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opera review

At the BLO, it’s the bodies in question

William Burden and Emma Sorenson in “The Nefarious, Immoral but Highly Profitable Enterprise of Mr. Burke & Mr. Hare.”Liza Voll

Modern stage special effects have opened new frontiers in grotesquerie. Last year’s Boston Lyric Opera production of Mark-Anthony Turnage’s “Greek” included a certain eye-popping sequence (literally), and David Lang’s recent “anatomy theater” takes place during the public dissection of a hanged murderess, sparing no gore or gristle.

This writer is a tad squeamish when it comes to such things, so it was with slight trepidation that I walked into the world premiere of composer Julian Grant and librettist Mark Campbell’s bile-dark spectacle “The Nefarious, Immoral but Highly Profitable Enterprise of Mr. Burke & Mr. Hare” at the Cyclorama at the Boston Center for the Arts Wednesday night, knowing that many a body would appear on the anatomist’s table. As it turned out, very little bloody business is actually shown on stage, except for one splashy surprise in the final seconds. The notorious murderers are the title characters, but the story of this opera belongs to their victims.


In the early 19th century, Edinburgh was a stronghold of anatomy schools, which required a constant supply of cadavers. As the opening chorus of “Burke & Hare” informs us, the only cadavers that were legally permissible to dissect were those of prisoners, suicides, or orphans. Some turned to grave robbing in order to collect cash for corpses. Two lower-class men, William Burke and William Hare, took this one step further. Over the course of a year, they preyed on drunks, vagrants, and sex workers— people who were less likely to be missed — and sold the bodies in Surgeon’s Square until they were caught.

Five of the bodies that Burke and Hare sold are given voice as characters, with the singers clad in ragged gray period dress and caked with pale makeup. In the individual scenes around their deaths, they slide between omniscient soliloquy and interaction with the other characters. The music for each is distinct, anchored in a different instrument in the chamber ensemble deftly conducted by David Angus.


Baritone David Cushing put up an affecting performance as the doddering soldier Donald, the first corpse the pair sold. Mezzo-soprano Emma Sorenson was sprightly and snarky as the young sex worker Mary Paterson. With his spider-silk voice accompanied by Don Krishnaswami’s haunting solo viola, tenor Michael Slattery inhabited the innocent savant Daft Jamie completely. The evening’s most truly disturbing moment came when Burke and Hare’s ladies, both sung and acted to despicable, harpyish perfection by Michelle Trainor and Heather Gallagher, stripped off a trembling Slattery’s hat and jacket before his character’s (unstaged) murder.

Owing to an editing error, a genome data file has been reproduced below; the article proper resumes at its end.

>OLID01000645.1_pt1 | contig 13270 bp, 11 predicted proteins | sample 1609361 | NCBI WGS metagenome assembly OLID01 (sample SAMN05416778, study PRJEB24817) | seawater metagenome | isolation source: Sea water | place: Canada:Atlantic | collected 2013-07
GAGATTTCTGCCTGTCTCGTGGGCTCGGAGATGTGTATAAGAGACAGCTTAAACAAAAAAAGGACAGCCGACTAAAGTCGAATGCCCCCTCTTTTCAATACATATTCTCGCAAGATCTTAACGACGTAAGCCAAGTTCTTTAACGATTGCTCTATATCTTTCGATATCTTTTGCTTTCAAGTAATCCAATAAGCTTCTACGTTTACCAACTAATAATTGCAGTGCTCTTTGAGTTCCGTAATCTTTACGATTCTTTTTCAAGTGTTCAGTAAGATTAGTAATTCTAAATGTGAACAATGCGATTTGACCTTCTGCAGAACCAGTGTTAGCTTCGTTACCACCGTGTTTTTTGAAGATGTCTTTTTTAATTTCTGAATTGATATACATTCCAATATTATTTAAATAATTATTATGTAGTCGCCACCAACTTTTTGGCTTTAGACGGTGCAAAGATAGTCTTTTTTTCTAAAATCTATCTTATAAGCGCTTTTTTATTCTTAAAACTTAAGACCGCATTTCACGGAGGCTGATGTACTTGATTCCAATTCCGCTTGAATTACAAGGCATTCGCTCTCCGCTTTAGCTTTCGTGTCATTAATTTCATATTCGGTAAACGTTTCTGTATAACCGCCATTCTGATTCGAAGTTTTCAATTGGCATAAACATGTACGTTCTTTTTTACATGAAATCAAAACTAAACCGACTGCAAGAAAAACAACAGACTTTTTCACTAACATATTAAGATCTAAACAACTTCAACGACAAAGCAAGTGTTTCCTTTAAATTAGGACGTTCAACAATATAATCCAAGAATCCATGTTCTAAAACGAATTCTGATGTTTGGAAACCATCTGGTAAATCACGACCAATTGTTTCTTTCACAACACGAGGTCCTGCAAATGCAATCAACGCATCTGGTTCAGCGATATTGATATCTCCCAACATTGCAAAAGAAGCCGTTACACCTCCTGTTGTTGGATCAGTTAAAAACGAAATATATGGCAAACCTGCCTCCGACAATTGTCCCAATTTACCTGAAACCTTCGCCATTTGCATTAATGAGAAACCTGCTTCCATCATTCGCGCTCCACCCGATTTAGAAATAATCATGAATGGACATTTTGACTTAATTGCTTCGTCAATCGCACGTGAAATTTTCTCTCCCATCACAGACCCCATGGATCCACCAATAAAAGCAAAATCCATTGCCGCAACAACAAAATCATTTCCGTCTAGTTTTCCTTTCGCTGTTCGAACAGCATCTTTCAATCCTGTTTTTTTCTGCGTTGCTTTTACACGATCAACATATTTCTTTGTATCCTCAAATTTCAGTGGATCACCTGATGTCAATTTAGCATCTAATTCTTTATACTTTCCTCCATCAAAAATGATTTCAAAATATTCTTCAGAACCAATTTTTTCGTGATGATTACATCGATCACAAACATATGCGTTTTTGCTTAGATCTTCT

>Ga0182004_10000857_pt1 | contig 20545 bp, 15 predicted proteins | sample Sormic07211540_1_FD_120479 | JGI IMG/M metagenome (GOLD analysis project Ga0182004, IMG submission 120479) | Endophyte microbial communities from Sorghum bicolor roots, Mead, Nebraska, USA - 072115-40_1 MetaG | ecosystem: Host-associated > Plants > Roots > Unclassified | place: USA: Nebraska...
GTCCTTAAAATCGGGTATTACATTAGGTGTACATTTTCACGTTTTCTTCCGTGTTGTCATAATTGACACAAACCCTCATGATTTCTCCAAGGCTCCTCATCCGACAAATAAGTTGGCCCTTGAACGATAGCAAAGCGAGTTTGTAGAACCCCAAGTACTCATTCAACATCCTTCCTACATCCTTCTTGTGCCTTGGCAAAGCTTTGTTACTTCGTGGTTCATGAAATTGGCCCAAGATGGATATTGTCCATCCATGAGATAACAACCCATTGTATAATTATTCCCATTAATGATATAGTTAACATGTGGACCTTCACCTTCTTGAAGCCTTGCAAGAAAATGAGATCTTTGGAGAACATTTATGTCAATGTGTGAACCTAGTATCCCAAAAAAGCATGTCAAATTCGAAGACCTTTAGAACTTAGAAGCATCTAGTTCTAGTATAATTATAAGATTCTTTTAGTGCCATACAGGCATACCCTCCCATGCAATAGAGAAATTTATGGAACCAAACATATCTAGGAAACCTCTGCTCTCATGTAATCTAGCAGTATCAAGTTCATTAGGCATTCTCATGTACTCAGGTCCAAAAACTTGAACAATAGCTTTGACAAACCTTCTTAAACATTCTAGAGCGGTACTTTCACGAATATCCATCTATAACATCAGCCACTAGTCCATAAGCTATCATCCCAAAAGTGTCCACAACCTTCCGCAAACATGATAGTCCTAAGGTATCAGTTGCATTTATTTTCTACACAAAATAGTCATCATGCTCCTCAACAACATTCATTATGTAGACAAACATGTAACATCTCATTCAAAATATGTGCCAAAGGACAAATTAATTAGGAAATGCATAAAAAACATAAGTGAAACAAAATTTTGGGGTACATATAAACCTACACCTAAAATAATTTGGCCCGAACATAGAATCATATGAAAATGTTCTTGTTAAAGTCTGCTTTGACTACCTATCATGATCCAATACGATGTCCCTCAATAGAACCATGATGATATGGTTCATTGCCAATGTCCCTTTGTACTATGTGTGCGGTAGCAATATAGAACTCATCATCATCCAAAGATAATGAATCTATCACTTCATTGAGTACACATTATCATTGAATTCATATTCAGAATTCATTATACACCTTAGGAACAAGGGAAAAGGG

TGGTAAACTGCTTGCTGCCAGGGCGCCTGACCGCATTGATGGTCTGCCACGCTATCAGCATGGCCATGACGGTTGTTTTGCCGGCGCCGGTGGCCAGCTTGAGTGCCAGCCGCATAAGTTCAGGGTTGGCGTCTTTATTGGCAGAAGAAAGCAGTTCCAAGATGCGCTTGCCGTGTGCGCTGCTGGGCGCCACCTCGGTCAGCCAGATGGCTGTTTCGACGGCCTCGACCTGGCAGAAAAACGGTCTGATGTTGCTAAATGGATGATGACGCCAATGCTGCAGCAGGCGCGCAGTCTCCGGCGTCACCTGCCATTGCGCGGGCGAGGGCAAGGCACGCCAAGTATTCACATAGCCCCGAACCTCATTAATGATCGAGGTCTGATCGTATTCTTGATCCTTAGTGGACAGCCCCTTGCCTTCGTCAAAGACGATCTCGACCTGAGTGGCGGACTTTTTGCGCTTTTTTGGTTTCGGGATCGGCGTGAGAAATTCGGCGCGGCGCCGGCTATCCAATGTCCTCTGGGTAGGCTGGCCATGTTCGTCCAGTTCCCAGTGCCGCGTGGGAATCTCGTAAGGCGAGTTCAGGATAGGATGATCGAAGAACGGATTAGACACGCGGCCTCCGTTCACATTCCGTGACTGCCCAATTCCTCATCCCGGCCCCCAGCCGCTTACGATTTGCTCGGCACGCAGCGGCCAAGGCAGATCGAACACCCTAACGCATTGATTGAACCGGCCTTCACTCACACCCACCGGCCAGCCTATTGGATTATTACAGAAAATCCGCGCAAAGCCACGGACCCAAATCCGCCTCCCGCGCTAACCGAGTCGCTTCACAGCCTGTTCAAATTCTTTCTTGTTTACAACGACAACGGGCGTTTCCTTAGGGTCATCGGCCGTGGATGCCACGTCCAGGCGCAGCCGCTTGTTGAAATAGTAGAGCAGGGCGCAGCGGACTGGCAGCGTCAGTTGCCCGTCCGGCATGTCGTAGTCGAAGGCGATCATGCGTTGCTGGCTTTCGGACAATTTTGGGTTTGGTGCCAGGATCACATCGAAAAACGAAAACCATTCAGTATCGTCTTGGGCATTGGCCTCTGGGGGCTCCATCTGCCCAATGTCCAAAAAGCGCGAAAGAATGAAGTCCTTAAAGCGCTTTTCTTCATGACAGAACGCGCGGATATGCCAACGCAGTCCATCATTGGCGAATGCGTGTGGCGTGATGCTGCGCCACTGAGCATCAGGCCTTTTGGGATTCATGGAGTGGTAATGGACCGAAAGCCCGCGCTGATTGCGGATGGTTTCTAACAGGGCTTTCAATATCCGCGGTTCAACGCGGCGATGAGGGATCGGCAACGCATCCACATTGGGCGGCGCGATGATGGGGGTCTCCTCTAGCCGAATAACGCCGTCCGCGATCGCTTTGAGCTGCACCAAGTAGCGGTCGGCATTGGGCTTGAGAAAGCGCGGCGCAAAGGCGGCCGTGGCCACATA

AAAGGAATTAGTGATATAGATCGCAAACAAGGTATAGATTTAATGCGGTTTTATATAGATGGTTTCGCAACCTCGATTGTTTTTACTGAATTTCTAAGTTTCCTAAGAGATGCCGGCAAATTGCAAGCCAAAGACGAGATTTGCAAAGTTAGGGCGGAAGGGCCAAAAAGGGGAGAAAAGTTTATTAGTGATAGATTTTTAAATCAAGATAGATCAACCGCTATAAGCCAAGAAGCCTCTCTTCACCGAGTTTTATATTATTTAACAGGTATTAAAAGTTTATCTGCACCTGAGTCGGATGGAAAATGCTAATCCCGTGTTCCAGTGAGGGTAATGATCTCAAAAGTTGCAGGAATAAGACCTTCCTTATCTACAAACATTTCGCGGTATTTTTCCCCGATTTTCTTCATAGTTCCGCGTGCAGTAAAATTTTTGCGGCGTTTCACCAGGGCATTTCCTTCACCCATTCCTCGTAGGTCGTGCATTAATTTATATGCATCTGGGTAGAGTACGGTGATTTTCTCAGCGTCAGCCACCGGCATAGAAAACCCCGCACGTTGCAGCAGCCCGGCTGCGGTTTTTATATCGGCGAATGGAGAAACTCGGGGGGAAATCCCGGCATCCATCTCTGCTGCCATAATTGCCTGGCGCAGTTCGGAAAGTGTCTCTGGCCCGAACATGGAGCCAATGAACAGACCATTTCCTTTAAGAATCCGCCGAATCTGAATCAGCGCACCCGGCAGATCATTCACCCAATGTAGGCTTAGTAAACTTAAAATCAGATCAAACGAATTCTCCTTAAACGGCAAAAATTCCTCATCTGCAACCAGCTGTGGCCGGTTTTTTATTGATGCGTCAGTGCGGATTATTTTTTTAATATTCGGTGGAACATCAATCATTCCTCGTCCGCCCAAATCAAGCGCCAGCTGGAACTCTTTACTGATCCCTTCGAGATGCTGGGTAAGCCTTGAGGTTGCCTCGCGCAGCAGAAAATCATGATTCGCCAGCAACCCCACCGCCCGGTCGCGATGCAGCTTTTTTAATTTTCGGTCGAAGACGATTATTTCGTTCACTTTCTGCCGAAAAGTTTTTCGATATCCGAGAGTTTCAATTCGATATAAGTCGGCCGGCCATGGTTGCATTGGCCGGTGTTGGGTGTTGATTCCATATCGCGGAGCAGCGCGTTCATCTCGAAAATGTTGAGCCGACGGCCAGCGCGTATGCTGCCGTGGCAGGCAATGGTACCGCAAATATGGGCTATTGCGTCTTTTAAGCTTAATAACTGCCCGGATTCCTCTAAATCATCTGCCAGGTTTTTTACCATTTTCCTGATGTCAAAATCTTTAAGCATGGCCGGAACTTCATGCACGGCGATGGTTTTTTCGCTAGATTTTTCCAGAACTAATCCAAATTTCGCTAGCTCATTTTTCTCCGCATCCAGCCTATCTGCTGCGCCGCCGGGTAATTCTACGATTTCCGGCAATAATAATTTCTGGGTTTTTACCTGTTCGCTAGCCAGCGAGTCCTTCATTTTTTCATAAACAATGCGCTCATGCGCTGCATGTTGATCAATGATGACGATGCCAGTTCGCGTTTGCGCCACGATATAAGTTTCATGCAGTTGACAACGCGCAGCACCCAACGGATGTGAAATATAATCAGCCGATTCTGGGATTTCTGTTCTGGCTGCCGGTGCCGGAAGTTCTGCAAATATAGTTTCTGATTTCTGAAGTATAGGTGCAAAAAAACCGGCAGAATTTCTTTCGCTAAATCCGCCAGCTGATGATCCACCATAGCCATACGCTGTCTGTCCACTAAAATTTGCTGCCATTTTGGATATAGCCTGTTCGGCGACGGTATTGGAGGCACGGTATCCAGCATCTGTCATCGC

The sound world of Burke and Hare is harsh and spiky. As Hare, Craig Colclough was a gleefully unctuous con man, luring victims with palpable joy, with the evocative baritone Jesse Blumberg’s Burke a more hesitant participant in the dirty deeds. The surface-level characterization was rooted in the extensive body of research on the murders, down to the two’s constant drinking and carousing with their women. However, Campbell’s libretto leans on ironic catchphrases and meta commentary, and makes only perfunctory mention of the more intriguing facets of their characters, for example Burke’s devout religious faith.

Tenor William Burden cut a stately, sinister figure as Dr. Robert Knox, the ambitious, knowledge-worshipping anatomist who “buys the beef.” Just as the character thinks himself above everything else — the lower classes, the law, right and wrong — his lines are lofty, riding high in his range. The rapture with which he sung about “clear bone structure” outdid many a love duet. BLO stalwart baritone David McFerrin made the best of Dr. Ferguson, who is handed a tragic romantic subplot and the libretto’s clumsiest verses.


Director David Schweizer and the rest of the creative team served the show well. Caleb Wertenbaker’s sets were minimal and effective, and the in-the-round setup at the Cyclorama helped to evoke a public dissection theater. Robert Wierzel’s lighting drew contrasts between the rowdy boarding house and the cold anatomy school with just a change of filter. Movement director Melinda Sullivan deserves an especial bravo for the way she directed the victims to flop. Quite bloody good.


At the Cyclorama at the Boston Center for the Arts. Repeats Nov. 10 and Nov. 12 (two performances). www.blo.org